altPrior to trying the Teledyne case, Clinton's Justice Department declared that its investigation "did not find evidence that U.S. agencies or officials illegally armed Iraq." But the review noted, curiously, that the CIA had withheld an unknown number of documents that were contained in "sensitive compartments" that were denied to the investigators. Despite that denial of access, the Clinton investigators expressed confidence in their conclusions.

    Two weeks after that exonerating report, however, Teicher's affidavit was filed in federal court in Miami, embarrassing senior Justice Department officials. After taking the word of former Reagan-Bush officials and agreeing not to examine the CIA's "sensitive compartments," the Justice Department officials looked gullible, incompetent or complicit.

    They took their fury out on Teicher, insisting that his affidavit was unreliable and threatening him with dire consequences for coming forward. Yet, while deeming Teicher's affidavit false, the Clinton administration also declared the document a state secret, classifying it and putting it under court seal. A few copies, however, had been distributed outside the court and the text was soon posted on the Internet.

    After officially suppressing the Teicher affidavit, the Justice Department prosecutors persuaded the judge presiding in the Teledyne-Johnson case to rule testimony about the Reagan-Bush policies to be irrelevant. Unable to mount its planned defense, Teledyne agreed to plead guilty and accept a $13 million fine. Johnson, the salesman who had earned a modest salary in the mid-$30,000 range, was convicted of illegal arms trafficking and given a prison term.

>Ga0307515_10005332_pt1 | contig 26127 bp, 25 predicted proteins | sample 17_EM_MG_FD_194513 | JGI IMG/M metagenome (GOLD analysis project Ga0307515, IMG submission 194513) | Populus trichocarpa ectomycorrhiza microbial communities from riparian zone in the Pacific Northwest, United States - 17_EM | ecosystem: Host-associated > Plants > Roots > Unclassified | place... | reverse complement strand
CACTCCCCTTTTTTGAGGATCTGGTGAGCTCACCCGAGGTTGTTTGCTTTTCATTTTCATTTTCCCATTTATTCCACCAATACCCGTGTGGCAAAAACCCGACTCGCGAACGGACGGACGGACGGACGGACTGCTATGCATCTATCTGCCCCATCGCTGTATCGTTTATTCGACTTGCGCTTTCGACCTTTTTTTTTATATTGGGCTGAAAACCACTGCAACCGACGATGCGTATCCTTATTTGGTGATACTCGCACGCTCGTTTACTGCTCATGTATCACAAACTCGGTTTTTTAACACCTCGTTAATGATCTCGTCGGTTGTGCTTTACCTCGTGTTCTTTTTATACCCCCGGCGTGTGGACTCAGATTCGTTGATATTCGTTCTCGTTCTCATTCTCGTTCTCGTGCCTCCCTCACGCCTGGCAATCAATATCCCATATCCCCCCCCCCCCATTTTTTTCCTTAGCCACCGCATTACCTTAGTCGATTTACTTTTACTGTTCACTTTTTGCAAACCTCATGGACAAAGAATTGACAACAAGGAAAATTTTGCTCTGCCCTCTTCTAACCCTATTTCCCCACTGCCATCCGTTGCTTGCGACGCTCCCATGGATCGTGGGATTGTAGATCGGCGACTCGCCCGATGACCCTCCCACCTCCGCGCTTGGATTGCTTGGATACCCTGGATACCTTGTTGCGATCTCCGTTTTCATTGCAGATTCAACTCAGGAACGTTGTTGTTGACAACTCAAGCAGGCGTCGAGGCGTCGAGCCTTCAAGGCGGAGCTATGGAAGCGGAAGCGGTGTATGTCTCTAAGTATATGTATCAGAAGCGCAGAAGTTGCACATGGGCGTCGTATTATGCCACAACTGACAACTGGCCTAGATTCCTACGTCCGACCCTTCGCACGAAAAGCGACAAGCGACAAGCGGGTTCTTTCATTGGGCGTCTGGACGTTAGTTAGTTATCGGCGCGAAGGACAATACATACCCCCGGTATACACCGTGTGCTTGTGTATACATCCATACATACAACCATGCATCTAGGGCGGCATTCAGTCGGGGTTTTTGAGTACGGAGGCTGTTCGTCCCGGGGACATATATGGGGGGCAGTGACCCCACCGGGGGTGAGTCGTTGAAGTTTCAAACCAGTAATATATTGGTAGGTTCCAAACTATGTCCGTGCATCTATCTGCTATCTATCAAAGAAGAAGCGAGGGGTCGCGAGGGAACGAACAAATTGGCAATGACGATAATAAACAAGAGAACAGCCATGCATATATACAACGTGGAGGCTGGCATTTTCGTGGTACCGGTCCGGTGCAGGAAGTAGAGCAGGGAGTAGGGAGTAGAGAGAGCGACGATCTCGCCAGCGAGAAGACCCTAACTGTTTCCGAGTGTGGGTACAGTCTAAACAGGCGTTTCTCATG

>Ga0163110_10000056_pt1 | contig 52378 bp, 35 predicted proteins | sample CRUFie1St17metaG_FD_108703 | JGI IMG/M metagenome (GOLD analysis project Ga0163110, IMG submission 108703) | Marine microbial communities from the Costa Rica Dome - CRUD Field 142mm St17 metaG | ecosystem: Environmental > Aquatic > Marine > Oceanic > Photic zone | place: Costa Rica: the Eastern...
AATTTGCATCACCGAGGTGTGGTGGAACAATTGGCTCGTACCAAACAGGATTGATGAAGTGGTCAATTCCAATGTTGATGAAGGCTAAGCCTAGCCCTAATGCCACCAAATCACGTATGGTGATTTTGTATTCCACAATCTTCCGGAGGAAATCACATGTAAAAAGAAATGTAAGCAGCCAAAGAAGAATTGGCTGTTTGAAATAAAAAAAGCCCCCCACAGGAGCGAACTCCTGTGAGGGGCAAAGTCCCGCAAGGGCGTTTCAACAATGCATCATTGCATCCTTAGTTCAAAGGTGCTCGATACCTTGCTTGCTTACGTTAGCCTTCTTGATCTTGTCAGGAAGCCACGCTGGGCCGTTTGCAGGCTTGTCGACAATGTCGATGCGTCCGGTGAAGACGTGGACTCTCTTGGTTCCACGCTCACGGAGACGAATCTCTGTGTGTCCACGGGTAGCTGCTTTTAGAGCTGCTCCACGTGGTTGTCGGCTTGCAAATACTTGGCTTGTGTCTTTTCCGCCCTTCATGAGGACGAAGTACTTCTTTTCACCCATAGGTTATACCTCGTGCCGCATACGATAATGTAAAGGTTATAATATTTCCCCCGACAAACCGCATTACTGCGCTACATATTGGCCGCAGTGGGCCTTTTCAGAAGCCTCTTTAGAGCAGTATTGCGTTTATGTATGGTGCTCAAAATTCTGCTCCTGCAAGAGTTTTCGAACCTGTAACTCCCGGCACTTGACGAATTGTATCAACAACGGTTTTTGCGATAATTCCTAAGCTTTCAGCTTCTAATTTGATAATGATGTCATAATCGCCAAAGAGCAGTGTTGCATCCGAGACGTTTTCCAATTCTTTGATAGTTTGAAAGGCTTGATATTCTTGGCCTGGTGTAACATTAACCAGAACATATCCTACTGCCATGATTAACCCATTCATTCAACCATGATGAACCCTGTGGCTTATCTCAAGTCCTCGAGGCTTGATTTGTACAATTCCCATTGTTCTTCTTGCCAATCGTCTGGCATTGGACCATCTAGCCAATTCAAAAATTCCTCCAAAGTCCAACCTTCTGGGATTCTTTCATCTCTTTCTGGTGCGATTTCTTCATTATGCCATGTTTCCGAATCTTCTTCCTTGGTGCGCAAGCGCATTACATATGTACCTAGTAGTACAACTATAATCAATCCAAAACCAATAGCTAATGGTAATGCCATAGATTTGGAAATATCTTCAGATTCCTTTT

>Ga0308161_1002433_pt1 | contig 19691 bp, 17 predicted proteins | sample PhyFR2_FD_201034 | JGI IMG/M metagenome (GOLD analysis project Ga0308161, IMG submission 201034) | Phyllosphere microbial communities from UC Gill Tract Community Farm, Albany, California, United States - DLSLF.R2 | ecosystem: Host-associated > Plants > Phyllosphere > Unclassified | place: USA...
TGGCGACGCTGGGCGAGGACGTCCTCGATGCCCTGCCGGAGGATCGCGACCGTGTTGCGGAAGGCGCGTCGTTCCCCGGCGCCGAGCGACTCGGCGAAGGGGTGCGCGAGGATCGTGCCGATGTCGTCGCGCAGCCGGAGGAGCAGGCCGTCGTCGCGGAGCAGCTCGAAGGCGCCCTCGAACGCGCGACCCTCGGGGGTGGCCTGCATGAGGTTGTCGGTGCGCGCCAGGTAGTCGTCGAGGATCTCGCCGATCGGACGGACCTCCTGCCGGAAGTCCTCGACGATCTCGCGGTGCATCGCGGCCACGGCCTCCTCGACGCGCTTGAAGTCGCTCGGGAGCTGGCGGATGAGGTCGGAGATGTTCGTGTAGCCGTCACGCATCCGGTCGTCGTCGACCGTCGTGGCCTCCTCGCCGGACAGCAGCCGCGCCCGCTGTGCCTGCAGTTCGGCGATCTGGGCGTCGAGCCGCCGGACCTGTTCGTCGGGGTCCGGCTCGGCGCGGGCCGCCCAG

Before a U.S. invasion of Iraq begins, former President Clinton might be asked whether he was approached by George H.W. Bush or a Bush emissary with an request to drop investigations into Reagan-Bush policies in the Middle East.

    Teicher, who has since 1995 refused to discuss his affidavit, could be given a congressional forum to testify about his knowledge. So could other surviving U.S. officials named in Teicher's affidavit, including Gates and Rumsfeld. Foreign leaders mentioned in the affidavit also could be approached, including former Israeli Prime Minister Yitzhak Shamir, Mubarak and Aziz.

    altGeorge W. Bush also has some questions he should answer before missiles start crashing into Baghdad. When he took office in 2001, one of his first acts as president was to block the legally required release of documents from the Reagan-Bush administration.

    Then, after the Sept. 11 terrorist attacks as a stunned nation rallied around him, Bush issued an even more sweeping secrecy order. He granted former presidents and vice presidents or their surviving family members the right to stop release of historical records, including those related to "military, diplomatic or national security secrets." Bush's order stripped the Archivist of the United States of the power to overrule claims of privilege from former presidents and their representatives. [For details on Bush's secrecy policies, see the New York Times, Jan. 3, 2003]

    By a twist of history, Bush's order eventually could give him control of both his and his father's records covering 12 years of the Reagan-Bush era and however long Bush's own presidential term lasts, potentially a 20-year swath of documentary evidence.